That was, effectively, the trend with each of these builds as the cheaper car, the blue one, was fitted with parts that you’d get if you were on a shoestring budget while the other one, the black car, got all the goodies you can think of while trying to maintain a level playing field meaning that the more expensive car didn’t end up featuring any mod that the cheaper one lacked completely. You just have two cars with comparable parts on them, only the ones on the blue one are way cheaper than the ones on the black one. For instance, the C-West body kit on the ’Hi’ car cost a cool $5,500 - about half the price of the Z - while the Duraflex body kit on the ’Low’ car was so cheap that adding a carbon fiber hood and wing still didn’t bump the cost over $1,700.

The Difference Between $20,000 and $50,000 Custom Nissan 350Zs Will Surprise You
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In the end, both cars were let loose on the track. Well, not really ’loose’ since the guys did benefit from the help of some local instructors as it was their first time out driving on an actual race track but they did get to drive alone around Buttonwillow Raceway eventually. The bottom line is that, well, the driver matters a lot when it comes to going fast on the track but you can’t ignore the car underneath you either. Although it’s safe to say that investing in yourself and working towards bettering your own ability, is a better way of going quicker on the track than by investing in your car. To see who actually won the track challenge you’ll have to check the video below!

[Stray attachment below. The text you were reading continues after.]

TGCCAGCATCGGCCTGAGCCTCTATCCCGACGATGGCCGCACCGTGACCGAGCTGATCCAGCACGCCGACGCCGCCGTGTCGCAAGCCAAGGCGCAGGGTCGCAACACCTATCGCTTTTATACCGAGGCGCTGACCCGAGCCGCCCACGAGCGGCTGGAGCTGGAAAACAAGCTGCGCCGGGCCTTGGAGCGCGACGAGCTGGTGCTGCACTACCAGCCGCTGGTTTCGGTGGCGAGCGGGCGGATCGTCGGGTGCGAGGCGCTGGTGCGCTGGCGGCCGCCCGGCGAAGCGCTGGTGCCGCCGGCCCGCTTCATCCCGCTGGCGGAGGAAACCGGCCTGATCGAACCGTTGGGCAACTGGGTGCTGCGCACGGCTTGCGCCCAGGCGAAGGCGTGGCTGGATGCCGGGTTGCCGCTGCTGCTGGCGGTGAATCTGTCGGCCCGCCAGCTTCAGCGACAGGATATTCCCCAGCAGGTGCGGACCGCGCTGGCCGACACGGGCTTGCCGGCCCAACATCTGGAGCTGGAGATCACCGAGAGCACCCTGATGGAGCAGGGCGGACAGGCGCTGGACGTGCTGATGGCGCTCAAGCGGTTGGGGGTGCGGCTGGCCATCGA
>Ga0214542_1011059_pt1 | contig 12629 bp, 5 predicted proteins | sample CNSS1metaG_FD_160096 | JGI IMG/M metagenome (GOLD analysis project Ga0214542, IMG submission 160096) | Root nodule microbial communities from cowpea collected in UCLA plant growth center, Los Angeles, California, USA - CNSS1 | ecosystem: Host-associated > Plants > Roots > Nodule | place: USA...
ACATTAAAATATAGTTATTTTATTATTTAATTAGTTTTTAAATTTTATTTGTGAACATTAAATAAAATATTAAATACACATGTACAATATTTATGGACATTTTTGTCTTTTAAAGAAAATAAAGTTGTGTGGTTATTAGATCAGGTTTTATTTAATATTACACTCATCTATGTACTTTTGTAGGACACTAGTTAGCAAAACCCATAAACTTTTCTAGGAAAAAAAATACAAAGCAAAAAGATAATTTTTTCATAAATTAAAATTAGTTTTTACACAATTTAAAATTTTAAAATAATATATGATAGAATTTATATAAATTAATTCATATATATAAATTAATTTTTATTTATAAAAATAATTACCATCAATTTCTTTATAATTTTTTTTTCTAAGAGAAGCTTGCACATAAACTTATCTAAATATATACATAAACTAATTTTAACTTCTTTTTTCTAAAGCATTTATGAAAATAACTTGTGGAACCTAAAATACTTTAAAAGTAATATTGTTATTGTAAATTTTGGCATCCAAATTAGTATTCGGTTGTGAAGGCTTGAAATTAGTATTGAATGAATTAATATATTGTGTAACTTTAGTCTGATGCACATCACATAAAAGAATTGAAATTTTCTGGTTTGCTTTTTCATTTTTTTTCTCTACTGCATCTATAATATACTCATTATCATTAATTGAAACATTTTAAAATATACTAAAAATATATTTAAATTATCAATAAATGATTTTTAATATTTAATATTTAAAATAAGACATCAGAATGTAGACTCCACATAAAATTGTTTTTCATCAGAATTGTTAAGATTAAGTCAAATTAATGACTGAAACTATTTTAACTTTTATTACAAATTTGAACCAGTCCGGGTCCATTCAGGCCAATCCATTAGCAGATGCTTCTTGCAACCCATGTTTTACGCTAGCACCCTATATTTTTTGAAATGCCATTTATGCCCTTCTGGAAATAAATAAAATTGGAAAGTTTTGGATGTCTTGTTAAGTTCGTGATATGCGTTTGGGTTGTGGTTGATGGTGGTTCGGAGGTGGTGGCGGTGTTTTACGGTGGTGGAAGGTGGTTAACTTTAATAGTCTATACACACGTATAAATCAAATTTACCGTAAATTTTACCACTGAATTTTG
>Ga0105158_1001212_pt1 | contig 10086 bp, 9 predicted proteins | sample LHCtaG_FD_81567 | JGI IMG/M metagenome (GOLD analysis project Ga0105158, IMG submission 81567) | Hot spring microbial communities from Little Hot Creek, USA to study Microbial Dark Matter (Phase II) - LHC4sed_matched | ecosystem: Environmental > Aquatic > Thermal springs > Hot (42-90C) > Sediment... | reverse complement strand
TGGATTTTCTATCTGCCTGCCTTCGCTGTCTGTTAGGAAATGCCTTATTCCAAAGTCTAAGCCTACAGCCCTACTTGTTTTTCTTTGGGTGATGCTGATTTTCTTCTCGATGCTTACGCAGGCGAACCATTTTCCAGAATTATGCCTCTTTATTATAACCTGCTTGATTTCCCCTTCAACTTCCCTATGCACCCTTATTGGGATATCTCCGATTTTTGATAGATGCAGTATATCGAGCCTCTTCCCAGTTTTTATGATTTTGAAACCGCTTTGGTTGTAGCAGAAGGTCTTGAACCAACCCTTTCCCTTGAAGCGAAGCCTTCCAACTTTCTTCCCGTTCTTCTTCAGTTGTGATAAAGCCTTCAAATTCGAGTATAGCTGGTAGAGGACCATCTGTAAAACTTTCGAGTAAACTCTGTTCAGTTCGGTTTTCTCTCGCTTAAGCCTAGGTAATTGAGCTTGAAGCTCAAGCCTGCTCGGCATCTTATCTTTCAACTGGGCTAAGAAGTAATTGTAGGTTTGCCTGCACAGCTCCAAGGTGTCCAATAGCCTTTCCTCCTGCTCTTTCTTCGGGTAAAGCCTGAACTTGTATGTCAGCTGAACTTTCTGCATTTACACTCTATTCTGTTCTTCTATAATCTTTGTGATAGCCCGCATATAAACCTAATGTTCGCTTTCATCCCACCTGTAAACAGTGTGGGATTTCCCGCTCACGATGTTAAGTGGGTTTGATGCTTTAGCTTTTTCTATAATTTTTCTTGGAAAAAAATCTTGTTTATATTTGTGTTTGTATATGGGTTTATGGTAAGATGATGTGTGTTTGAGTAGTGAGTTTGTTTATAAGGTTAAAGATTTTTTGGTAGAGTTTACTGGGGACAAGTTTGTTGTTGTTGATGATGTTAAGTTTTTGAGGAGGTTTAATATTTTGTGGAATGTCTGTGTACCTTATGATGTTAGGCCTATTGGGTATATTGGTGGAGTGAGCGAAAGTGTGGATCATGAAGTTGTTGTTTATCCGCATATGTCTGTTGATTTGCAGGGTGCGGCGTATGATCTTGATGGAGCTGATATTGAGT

Michael Fira
Associate Editor and Motorsport Expert - fira@topspeed.com
Mihai Fira started out writing about long-distance racing like the famous 24 Hours of Le Mans. As the years went by, his area of interest grew wider and wider and he ever branched beyond the usual confines of an automotive writer. However, his heart is still close to anything car-related and he's most at home retelling the story of some long-since-forgotten moment from the history of auto racing. He'll also take time to explain why the cars of the '60s and '70s are more fascinating than anything on the road today.  Read More